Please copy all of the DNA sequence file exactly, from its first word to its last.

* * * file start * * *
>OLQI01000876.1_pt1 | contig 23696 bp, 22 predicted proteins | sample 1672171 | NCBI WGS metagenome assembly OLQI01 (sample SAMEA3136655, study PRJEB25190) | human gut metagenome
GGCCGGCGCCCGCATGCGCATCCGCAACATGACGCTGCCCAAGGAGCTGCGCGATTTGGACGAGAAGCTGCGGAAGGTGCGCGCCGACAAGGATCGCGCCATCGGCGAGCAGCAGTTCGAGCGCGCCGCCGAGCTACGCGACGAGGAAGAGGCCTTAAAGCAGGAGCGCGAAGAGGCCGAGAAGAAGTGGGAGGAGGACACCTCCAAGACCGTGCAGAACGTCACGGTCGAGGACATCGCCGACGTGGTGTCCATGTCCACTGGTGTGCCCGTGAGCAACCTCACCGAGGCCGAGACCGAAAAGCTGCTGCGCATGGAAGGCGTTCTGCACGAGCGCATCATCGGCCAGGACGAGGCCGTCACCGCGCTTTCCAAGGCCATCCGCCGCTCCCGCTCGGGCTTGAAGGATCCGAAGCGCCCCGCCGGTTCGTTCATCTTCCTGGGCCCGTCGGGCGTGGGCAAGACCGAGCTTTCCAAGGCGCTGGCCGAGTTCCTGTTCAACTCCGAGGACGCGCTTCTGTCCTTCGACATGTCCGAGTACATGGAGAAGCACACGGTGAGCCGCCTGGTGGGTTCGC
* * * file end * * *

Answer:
>OLQI01000876.1_pt1 | contig 23696 bp, 22 predicted proteins | sample 1672171 | NCBI WGS metagenome assembly OLQI01 (sample SAMEA3136655, study PRJEB25190) | human gut metagenome
GGCCGGCGCCCGCATGCGCATCCGCAACATGACGCTGCCCAAGGAGCTGCGCGATTTGGACGAGAAGCTGCGGAAGGTGCGCGCCGACAAGGATCGCGCCATCGGCGAGCAGCAGTTCGAGCGCGCCGCCGAGCTACGCGACGAGGAAGAGGCCTTAAAGCAGGAGCGCGAAGAGGCCGAGAAGAAGTGGGAGGAGGACACCTCCAAGACCGTGCAGAACGTCACGGTCGAGGACATCGCCGACGTGGTGTCCATGTCCACTGGTGTGCCCGTGAGCAACCTCACCGAGGCCGAGACCGAAAAGCTGCTGCGCATGGAAGGCGTTCTGCACGAGCGCATCATCGGCCAGGACGAGGCCGTCACCGCGCTTTCCAAGGCCATCCGCCGCTCCCGCTCGGGCTTGAAGGATCCGAAGCGCCCCGCCGGTTCGTTCATCTTCCTGGGCCCGTCGGGCGTGGGCAAGACCGAGCTTTCCAAGGCGCTGGCCGAGTTCCTGTTCAACTCCGAGGACGCGCTTCTGTCCTTCGACATGTCCGAGTACATGGAGAAGCACACGGTGAGCCGCCTGGTGGGTTCGC